The father of one of my co-workers has spent essentially the entire time since a week after the tsunami, in Japan assisting with the planning and execution of the clean-up. As has been recently exposed in the media, he has been saying all along that things were and are much worse than TEPCO, the government and the Japanese media have been saying, that the response and cleanup efforts have been pathetically bad, and that the exposure for many people and the surrounding area has been much worse than have been let out.

    Among other things that have been publicized recently, it's been discovered that TEPCO executives had been instructing their workers to either not wear their radiation monitor badges or to cover them (with lead? I dunno, don't recall) to reduce the workers' apparent exposure.

    I've also read that an area of some hundred square miles may remain uninhabitable for decades if not centuries. Sorry, don't recall where - it was a couple of months ago.

  • Re:Propaganda (Score:5, Informative)

    by MacDork (560499) on Saturday August 18, 2012 @07:20PM (#41040557) Journal

    According to wikipedia [wikipedia.org] 1 Sivert == 100 rem. 0.1rem would be 0.001 Sivert or 1 mSv. According to a quick google [nature.com] there were hotspots = 5.82 microsiverts per hour. That's about 51 mSv per year or an increase of 5.1rem.

    Where is he measuring this 0.1 rem increase? On Japan's south island?

  • by Man On Pink Corner (1089867) on Saturday August 18, 2012 @07:32PM (#41040651)

    What, do I look like a librarian? It's the glasses, right?

    Operational power reactors, worldwide: Approximately 430

    Research reactors: Approximately 250

    Ship/submarine reactors: Approximately 180

    Formerly operational but decommissioned commercial and research reactors: Approximately 350

    Total # of scary asploded nucular reactors I can think of offhand: 3
    (including Three Mile Island which resulted in negligible radiation leakage and no deaths)

    Source: Yahoo Answers [yahoo.com] and associated links to world-nuclear.org

  • Re:Wrong scare (Score:5, Informative)

    by cgaertner (1004238) on Saturday August 18, 2012 @07:34PM (#41040669)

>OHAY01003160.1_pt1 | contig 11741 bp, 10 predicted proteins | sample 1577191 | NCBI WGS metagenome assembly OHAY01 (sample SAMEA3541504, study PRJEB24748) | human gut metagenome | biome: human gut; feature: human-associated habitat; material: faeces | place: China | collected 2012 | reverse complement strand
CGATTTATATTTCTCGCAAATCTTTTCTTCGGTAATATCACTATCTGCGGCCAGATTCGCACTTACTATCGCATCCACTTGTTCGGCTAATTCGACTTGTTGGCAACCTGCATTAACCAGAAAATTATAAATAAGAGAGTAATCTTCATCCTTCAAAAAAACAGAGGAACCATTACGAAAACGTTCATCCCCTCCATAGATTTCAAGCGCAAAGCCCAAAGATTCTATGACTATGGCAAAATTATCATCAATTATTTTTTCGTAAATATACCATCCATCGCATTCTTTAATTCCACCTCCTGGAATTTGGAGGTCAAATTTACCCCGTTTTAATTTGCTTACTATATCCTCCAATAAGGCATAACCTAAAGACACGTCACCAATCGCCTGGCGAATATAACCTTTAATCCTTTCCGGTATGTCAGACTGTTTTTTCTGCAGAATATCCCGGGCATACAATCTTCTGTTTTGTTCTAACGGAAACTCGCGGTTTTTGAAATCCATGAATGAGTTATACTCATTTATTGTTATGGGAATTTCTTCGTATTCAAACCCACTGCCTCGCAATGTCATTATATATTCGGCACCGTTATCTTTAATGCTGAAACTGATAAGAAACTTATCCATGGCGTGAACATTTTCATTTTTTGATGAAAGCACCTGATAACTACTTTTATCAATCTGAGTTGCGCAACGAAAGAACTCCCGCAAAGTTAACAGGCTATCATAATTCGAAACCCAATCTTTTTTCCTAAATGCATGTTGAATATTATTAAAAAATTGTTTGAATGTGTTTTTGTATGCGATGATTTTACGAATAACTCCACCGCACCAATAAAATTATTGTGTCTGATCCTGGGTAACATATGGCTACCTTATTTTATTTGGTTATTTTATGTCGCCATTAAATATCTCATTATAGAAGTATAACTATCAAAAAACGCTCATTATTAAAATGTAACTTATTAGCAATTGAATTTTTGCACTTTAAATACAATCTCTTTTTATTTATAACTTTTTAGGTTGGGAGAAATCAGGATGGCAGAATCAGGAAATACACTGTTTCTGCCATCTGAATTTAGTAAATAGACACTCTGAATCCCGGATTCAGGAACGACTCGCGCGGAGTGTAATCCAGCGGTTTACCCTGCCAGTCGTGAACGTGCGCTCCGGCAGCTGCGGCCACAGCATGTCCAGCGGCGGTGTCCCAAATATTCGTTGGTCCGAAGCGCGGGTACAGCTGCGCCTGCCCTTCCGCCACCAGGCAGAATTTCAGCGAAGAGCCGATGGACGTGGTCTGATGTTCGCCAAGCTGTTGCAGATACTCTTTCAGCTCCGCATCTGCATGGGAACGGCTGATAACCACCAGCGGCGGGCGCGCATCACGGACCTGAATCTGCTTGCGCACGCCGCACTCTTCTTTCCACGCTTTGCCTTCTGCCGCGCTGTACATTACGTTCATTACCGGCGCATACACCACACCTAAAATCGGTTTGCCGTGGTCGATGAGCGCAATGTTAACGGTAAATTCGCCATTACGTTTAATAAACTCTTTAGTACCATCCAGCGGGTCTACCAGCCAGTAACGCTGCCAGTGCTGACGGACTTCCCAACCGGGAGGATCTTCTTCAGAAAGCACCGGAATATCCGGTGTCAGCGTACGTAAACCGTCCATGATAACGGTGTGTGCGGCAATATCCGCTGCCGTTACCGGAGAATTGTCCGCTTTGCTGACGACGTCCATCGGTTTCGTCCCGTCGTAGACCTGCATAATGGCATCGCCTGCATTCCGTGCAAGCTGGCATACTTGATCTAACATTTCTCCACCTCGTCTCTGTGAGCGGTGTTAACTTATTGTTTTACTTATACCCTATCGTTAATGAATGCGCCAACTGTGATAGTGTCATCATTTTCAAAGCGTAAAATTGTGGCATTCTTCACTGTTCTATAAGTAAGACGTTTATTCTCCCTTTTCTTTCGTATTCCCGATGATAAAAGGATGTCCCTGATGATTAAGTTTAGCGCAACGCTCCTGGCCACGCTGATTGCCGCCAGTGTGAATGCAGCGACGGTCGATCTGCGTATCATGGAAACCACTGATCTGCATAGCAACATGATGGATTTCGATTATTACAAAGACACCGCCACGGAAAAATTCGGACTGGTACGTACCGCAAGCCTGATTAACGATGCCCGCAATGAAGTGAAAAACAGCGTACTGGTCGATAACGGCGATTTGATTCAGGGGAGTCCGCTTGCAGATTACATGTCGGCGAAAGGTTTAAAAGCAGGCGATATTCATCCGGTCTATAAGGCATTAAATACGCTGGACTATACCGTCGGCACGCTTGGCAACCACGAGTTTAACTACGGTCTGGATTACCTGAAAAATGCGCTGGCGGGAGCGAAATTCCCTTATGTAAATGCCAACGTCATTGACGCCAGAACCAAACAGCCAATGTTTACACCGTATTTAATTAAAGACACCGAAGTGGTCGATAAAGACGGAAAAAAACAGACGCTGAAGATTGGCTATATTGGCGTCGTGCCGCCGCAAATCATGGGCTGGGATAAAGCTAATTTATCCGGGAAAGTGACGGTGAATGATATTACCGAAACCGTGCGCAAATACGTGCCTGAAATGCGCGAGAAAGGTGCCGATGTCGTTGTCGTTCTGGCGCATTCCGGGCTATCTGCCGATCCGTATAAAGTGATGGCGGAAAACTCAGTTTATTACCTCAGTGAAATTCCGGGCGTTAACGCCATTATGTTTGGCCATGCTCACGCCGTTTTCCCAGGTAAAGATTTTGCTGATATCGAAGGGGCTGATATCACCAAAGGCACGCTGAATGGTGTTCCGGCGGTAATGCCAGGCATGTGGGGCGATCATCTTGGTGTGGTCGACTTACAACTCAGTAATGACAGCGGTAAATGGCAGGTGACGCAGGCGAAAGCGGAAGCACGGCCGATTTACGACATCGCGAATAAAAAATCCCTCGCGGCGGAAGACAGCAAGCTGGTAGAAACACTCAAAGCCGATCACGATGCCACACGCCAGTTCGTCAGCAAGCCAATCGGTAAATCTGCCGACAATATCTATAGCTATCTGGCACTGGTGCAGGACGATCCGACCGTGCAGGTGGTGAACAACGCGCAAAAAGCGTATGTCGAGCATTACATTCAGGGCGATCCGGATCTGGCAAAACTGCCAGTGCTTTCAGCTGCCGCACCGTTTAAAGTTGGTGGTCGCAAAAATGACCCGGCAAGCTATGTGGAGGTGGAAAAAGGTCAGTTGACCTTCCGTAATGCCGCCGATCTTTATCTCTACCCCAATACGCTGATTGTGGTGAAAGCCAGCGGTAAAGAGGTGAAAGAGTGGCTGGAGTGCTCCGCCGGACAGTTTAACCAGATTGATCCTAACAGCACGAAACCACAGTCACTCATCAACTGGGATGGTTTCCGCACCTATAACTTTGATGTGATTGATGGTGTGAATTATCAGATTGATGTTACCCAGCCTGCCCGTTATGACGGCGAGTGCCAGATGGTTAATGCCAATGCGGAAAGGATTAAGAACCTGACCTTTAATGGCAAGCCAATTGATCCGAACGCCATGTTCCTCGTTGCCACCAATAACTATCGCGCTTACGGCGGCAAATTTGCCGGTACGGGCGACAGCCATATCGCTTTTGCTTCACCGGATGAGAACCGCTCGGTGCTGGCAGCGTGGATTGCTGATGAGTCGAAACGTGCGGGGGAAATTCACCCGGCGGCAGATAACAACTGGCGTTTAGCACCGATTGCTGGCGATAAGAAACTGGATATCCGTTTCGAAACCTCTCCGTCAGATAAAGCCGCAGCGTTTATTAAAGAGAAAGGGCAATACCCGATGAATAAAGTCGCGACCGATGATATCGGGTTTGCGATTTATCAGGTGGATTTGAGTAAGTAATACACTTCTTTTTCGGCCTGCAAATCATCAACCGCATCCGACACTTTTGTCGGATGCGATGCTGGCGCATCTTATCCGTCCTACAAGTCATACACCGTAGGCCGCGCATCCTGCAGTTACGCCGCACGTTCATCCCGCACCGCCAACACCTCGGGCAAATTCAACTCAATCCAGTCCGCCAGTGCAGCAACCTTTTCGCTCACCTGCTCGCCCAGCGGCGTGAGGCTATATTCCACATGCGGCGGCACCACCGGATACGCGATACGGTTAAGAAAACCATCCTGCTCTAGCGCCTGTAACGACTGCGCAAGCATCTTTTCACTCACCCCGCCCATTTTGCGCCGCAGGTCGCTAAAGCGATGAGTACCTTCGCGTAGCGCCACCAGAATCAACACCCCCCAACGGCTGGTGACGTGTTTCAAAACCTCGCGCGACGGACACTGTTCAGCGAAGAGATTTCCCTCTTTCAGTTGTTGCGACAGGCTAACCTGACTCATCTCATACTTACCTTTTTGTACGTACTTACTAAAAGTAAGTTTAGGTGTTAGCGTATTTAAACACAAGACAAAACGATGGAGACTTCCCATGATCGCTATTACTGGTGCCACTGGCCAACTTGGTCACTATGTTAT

The Fukushima Nuclear Accident Independent Investigation Commission disagrees with your assessment - this is what the chairman has to say in the official report [naiic.go.jp]:

    Message from the Chairman

    THE EARTHQUAKE AND TSUNAMI of March 11, 2011 were natural disasters of a magnitude
    that shocked the entire world. Although triggered by these cataclysmic events, the subsequent
    accident at the Fukushima Daiichi Nuclear Power Plant cannot be regarded as a natural
    disaster. It was a profoundly manmade disaster – that could and should have been foreseen
    and prevented. And its effects could have been mitigated by a more effective human response.
    How could such an accident occur in Japan, a nation that takes such great pride in its global
    reputation for excellence in engineering and technology? This Commission believes the
    Japanese people – and the global community – deserve a full, honest and transparent answer
    to this question.

    Our report catalogues a multitude of errors and willful negligence that left the Fukushima
    plant unprepared for the events of March 11. And it examines serious deficiencies in the
    response to the accident by TEPCO, regulators and the government.

    For all the extensive detail it provides, what this report cannot fully convey – especially to
    a global audience – is the mindset that supported the negligence behind this disaster.
    What must be admitted – very painfully – is that this was a disaster “Made in Japan.”
    Its fundamental causes are to be found in the ingrained conventions of Japanese culture:
    our reflexive obedience; our reluctance to question authority; our devotion to ‘sticking with
    the program’; our groupism; and our insularity.

    Had other Japanese been in the shoes of those who bear responsibility for this accident,
    the result may well have been the same.

    Following the 1970s “oil shocks,” Japan accelerated the development of nuclear power in
    an effort to achieve national energy security. As such, it was embraced as a policy goal by